Still a Long Way to Go

The fifth symposium on Gender in Aquaculture and Fisheries was a platform to examine progress in achieving gender equality in aquaculture and fisheries

This report has been written by Katia Frangoudes (, Member, ICSF and Shuddhawati Peke (, Programme Associate, ICSF

The fifth symposium on Gender in Aquaculture and Fisheries (GAF 5) was held in Lucknow, India, during 13-15 November 2014, in conjunction with the 10th Indian Fisheries and Aquaculture Forum. Organized outside the Asian Fisheries Society (AFS) framework, GAF 5 was a platform to examine progress in achieving gender equality in aquaculture and fisheries.

The symposium brought together 70 participants from the continents of Asia, Africa, Oceania, Europe and North America. Only Central and Latin America were not represented at the symposium, a shortcoming that must be overcome in the future, especially considering that the GAF symposium is the only regular international event that deals with gender in aquaculture and fisheries, and functions as a meeting ground for scientists, managers and non-governmental organizations (NGOs) that work on the gender dimension in the largely male-dominated sectors of fisheries and aquaculture.

The symposium had four main themes: (a) women in fisheries harvesting and aquaculture; (b) processing and marketing of fisheries and aquaculture products; (c) climate change and natural disasters; and (d) gender/women’s networks. Two themes dominated, namely, women’s participation in aquaculture and fisheries, and women’s networks. The gender dimension of the Voluntary Guidelines for Securing Sustainable Small-scale Fisheries in the Context of Food Security and Poverty Eradication (SSF Guidelines), adopted in June 2014 at the 31st Session of the Committee on Fisheries (COFI 31) of the Food and Agriculture Organization of the United Nations (FAO), was discussed in a session organized by the International Collective in Support of Fishworkers (ICSF), which included a presentation on the fish vendors of Mumbai.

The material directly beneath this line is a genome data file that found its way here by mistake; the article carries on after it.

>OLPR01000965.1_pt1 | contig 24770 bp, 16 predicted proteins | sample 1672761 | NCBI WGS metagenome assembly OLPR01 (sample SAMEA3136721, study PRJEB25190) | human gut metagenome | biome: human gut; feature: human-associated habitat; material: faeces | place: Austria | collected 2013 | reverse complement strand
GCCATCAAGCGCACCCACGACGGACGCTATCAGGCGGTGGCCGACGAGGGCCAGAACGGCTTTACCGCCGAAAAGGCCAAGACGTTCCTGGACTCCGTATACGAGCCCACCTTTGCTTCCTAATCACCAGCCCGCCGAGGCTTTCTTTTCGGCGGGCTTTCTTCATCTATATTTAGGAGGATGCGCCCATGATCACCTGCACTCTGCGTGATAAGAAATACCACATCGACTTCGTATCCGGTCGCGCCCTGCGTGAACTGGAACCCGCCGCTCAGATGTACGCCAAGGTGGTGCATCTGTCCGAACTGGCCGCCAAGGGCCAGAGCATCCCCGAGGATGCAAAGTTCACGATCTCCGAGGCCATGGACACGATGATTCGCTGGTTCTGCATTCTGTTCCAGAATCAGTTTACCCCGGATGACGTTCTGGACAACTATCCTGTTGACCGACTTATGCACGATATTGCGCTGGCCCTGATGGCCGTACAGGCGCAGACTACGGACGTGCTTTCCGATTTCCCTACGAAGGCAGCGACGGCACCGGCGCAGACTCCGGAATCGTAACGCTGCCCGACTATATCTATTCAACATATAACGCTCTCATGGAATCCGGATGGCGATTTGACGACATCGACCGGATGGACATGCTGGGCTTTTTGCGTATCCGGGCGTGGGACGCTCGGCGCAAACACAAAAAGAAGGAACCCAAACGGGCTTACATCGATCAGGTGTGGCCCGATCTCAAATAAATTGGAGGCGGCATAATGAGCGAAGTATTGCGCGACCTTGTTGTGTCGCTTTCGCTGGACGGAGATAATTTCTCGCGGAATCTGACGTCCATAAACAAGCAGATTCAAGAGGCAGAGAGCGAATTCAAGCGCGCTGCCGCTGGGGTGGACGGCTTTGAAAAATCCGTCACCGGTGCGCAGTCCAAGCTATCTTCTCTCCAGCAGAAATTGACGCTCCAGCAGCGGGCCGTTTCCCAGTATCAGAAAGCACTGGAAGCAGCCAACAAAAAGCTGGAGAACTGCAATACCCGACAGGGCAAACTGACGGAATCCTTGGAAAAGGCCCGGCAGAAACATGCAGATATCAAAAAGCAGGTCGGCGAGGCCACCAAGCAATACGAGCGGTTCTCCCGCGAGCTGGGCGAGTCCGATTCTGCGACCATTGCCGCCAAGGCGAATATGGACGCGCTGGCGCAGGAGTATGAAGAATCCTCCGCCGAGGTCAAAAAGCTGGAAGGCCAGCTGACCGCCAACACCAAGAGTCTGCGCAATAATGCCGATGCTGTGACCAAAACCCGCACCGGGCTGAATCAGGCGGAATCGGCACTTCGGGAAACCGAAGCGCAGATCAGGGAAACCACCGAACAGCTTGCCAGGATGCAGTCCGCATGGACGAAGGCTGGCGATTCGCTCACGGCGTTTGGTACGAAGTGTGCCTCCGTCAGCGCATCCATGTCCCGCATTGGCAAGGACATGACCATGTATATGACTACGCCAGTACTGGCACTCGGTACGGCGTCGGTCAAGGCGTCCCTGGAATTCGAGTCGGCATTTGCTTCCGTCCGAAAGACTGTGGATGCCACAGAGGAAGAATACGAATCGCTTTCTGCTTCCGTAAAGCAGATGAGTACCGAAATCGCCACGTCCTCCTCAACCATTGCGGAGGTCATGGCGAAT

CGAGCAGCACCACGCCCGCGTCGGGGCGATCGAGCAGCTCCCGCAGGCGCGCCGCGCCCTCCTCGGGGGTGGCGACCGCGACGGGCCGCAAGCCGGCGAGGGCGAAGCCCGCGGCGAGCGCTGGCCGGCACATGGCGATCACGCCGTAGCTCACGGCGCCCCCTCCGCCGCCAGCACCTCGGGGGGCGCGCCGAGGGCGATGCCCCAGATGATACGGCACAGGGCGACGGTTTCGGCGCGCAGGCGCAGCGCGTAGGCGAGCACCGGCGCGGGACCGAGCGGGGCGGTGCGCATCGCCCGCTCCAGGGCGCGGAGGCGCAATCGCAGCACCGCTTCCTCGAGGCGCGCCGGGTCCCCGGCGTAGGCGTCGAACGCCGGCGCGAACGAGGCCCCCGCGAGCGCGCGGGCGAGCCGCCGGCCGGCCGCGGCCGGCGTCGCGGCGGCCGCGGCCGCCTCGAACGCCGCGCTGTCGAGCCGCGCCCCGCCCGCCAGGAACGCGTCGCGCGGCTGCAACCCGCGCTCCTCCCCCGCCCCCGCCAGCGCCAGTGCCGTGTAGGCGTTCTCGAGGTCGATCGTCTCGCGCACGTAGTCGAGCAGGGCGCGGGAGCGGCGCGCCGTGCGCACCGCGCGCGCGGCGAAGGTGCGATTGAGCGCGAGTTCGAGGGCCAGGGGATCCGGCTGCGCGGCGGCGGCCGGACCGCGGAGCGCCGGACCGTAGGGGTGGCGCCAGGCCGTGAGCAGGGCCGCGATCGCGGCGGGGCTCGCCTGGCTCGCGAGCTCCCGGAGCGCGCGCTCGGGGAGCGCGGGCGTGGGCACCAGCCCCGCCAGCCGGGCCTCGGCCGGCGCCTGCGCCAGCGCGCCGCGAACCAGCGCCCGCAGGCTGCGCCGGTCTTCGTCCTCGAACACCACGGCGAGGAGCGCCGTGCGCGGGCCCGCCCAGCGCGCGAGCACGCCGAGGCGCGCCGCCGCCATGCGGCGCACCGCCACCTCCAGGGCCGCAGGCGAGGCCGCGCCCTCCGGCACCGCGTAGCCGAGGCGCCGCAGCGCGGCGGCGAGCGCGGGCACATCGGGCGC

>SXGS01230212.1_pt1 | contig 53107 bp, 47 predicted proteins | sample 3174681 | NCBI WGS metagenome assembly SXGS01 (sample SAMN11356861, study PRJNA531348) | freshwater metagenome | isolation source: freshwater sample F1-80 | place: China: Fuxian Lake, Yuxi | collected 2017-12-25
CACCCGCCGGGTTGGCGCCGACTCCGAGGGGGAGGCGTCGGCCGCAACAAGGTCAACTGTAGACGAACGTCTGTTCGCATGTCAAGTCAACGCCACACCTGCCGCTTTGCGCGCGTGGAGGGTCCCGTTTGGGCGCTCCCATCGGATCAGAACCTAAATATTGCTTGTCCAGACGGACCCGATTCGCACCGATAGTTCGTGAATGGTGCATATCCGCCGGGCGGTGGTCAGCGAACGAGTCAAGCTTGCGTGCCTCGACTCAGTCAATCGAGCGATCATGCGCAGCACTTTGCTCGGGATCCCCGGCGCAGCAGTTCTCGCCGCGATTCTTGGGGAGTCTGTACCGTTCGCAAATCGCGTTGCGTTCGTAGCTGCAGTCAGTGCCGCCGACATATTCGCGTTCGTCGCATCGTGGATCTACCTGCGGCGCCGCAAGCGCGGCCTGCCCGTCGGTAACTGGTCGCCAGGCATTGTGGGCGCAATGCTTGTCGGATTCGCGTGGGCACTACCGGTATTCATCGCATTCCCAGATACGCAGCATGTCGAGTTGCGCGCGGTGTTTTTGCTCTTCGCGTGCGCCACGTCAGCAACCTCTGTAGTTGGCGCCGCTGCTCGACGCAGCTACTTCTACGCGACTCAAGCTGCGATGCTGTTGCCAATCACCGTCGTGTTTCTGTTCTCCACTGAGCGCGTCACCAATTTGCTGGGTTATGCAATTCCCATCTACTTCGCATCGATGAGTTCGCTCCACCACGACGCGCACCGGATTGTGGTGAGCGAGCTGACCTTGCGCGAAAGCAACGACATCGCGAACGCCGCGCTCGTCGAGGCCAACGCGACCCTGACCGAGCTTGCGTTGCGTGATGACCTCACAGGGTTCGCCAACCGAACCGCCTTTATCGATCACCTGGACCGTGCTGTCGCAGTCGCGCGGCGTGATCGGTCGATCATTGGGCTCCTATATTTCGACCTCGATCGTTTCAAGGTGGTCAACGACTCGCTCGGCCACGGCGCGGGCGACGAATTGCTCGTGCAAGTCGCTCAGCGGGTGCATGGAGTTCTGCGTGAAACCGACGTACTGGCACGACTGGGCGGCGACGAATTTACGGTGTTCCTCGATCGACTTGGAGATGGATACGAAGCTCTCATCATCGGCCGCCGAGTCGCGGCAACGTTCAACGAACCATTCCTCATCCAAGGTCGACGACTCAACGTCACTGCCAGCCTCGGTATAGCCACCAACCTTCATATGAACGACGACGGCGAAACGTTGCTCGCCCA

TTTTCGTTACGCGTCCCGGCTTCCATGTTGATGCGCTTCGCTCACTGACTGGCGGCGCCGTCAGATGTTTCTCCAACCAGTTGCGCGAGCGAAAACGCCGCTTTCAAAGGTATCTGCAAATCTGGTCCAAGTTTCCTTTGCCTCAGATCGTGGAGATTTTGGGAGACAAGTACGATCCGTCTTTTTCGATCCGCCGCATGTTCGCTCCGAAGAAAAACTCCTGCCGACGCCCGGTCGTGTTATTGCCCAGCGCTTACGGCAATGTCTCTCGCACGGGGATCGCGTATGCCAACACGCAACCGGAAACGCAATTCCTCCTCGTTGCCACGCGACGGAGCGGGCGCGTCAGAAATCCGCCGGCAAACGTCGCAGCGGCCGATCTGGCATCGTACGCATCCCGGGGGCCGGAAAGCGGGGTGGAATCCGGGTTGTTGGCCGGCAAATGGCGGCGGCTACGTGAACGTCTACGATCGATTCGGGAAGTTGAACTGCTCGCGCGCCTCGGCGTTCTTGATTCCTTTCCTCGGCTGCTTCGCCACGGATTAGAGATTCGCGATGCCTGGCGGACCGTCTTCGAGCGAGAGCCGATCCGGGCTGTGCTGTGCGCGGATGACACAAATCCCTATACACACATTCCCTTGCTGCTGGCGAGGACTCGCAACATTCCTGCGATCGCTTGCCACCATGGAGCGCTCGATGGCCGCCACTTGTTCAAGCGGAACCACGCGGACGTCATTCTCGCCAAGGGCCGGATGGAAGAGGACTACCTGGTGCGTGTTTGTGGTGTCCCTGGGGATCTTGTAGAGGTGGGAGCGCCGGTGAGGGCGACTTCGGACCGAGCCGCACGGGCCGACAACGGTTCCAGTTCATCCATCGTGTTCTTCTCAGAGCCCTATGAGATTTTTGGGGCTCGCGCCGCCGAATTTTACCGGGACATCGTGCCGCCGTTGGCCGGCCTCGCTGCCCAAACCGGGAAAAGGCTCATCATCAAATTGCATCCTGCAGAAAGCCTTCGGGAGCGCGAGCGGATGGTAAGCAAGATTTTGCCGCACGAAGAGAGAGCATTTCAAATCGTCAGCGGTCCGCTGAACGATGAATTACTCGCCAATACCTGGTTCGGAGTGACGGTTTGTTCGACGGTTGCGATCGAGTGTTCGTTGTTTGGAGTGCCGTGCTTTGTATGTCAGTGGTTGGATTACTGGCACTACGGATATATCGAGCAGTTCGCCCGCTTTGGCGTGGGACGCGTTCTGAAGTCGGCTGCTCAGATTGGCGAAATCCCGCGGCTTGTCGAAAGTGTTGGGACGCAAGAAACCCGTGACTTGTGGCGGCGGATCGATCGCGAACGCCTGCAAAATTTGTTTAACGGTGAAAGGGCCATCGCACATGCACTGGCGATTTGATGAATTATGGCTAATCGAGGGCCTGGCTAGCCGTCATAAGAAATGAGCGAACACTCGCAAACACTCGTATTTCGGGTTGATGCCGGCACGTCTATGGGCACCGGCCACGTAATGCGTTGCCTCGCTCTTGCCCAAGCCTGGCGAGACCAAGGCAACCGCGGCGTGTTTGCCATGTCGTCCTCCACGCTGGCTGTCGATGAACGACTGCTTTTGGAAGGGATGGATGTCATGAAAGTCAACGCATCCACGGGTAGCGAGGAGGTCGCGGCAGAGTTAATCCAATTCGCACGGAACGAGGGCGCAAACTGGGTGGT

Meryl Williams, the former Director General of The World Fish Centre, introduced the two main guests of the symposium, Leena Nair, Chair of the Marine Products Export Development Authority (MPEDA) and B Meenakumari, Deputy Director General, Fisheries, Government of India.

Meryl, in her keynote address, traced the journey of the AFS to gender equality in aquaculture and fisheries using the Gartner Hype Cycle.

She explained how the attention to gender was triggered off by the United Nations Convention on the Elimination of all forms of Discrimination against Women (CEDAW) in 1979, which led to a spurt of activity and awareness on integrating gender issues in research and technology transfer, facilitated by several international and regional conferences and publications, and that this process peaked around 2000, when WinFish and other networks were created.